Astronomers Watch Most Massive Star Ever Go Supernova
Rare behemoth star produces antimatter and collapses in a runaway nuclear reaction that leaves nothing behind
Stars don’t tend to go quietly, and the most massive of them all create a supernova explosion 50 to 100 times brighter than normal. Now astronomers have confirmed the existence of rare but huge stars that contain 200 times the mass of our sun, after spotting one unusually bright cosmic explosion in 2007.
The supernova, called SN2007bi, remained visible almost two years after its first discovery — a very unusual bonus for astronomers. A team has since analyzed the star’s signature and published their findings in the Dec. 3 issue of the journal Nature.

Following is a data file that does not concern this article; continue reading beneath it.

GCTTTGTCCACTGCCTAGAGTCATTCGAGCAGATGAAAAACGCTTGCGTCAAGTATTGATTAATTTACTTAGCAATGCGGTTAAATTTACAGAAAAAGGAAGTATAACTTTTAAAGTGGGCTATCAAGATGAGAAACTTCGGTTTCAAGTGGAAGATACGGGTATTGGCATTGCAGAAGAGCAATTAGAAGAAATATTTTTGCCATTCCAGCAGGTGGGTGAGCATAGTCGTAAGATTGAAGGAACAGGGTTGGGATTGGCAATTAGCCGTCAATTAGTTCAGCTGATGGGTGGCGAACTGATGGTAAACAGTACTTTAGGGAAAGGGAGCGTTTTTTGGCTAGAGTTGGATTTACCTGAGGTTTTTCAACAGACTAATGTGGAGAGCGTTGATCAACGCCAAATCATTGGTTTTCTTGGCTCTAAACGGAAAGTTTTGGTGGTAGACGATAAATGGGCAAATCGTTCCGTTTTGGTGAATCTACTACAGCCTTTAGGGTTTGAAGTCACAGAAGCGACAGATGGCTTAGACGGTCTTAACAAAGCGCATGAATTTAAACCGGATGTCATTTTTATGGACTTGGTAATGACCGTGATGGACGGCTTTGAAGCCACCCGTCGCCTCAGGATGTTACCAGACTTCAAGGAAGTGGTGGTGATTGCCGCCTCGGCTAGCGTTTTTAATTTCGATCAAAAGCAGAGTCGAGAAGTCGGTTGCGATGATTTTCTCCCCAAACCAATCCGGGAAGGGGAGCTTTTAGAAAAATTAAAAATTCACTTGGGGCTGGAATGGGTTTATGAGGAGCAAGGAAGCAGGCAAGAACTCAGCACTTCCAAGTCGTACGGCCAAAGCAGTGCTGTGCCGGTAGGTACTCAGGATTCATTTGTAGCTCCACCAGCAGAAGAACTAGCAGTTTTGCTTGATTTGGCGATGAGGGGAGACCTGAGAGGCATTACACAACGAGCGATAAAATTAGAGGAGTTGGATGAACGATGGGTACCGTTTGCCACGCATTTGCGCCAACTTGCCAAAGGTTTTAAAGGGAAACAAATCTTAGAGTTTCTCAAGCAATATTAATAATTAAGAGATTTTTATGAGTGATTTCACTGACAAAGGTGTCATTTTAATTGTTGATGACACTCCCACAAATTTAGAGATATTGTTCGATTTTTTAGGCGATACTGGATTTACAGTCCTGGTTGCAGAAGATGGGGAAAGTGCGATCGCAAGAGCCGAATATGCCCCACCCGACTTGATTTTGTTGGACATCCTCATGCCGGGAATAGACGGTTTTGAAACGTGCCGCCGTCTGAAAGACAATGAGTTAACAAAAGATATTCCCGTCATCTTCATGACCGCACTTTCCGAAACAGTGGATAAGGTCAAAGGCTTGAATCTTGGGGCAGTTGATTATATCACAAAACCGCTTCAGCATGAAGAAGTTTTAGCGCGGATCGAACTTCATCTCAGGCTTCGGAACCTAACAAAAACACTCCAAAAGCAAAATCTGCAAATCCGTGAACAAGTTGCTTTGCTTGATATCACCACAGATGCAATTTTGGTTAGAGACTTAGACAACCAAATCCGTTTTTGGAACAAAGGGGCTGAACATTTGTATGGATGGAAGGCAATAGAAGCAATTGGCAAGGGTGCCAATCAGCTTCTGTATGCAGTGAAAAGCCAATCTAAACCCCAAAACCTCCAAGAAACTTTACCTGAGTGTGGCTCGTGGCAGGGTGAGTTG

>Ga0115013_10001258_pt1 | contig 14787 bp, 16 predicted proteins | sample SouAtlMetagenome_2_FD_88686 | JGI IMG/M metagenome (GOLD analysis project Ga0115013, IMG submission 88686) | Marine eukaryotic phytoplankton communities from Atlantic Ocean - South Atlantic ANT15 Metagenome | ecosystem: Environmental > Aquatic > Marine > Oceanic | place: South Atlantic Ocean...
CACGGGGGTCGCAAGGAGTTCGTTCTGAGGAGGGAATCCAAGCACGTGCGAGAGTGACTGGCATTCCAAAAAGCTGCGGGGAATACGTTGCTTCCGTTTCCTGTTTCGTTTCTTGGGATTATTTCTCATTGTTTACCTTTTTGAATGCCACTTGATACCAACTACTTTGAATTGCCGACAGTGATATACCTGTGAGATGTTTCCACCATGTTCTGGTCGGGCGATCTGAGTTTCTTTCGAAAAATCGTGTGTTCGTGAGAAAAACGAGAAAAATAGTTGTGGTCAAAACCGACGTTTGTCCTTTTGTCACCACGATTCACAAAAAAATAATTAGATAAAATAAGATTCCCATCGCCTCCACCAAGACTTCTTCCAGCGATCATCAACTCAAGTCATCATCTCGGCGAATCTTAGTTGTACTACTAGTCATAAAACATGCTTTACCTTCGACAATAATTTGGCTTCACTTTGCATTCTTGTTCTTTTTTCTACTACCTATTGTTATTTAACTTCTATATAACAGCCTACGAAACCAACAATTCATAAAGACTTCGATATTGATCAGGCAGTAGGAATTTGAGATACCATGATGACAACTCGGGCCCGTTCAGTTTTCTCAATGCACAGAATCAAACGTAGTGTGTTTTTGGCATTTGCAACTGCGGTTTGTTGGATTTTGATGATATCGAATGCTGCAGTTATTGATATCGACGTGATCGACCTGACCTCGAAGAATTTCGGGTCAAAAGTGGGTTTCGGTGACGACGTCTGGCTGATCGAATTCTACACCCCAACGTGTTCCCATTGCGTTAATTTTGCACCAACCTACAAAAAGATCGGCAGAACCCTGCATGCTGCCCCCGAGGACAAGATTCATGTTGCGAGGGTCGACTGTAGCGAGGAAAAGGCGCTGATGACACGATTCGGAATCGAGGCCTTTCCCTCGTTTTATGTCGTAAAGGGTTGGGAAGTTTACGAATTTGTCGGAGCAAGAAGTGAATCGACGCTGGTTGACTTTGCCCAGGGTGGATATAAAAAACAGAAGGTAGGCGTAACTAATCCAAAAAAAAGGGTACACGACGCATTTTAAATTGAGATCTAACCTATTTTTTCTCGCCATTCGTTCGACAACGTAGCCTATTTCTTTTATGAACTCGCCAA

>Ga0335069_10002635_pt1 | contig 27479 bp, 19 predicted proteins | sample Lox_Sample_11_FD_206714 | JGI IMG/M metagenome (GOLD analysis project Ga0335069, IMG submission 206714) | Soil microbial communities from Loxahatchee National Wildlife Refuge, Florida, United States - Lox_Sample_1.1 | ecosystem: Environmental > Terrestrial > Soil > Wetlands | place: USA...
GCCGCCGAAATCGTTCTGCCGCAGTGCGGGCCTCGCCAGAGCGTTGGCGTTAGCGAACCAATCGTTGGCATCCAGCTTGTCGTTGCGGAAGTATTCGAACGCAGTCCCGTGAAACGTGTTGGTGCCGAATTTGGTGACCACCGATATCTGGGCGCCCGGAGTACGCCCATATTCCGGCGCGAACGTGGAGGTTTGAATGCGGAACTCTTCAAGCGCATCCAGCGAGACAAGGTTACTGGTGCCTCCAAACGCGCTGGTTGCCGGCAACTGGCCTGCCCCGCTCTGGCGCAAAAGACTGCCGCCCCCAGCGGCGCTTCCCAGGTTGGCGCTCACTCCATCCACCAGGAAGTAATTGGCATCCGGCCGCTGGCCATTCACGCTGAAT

Turns out that the huge explosion represents a pair-instability supernova, in which a star has mostly run out of hydrogen and helium and only has a core of oxygen. Smaller stars consume that core until only iron remains, and then collapse into a Type II supernova that leaves a black hole or neutron star. Even tinier dwarf stars undergo a Type Ia supernova, which astrophysicists recently modeled in 3-D.
But the behemoth had a much different fate. During the oxygen core phase, it released high-energy photons that created pairs of electrons with their antimatter cousins, known as positrons. The mutual annihilation of matter and antimatter led to a rapid collapse that set off a nuclear chain reaction in the oxygen core, and eventually consumed the entire star.
Astronomers told SPACE.com that the confirmed discovery now puts to rest previous doubts about whether such massive stars could exist. Apologies to the Imperial Death Star, but it’s way out of its league.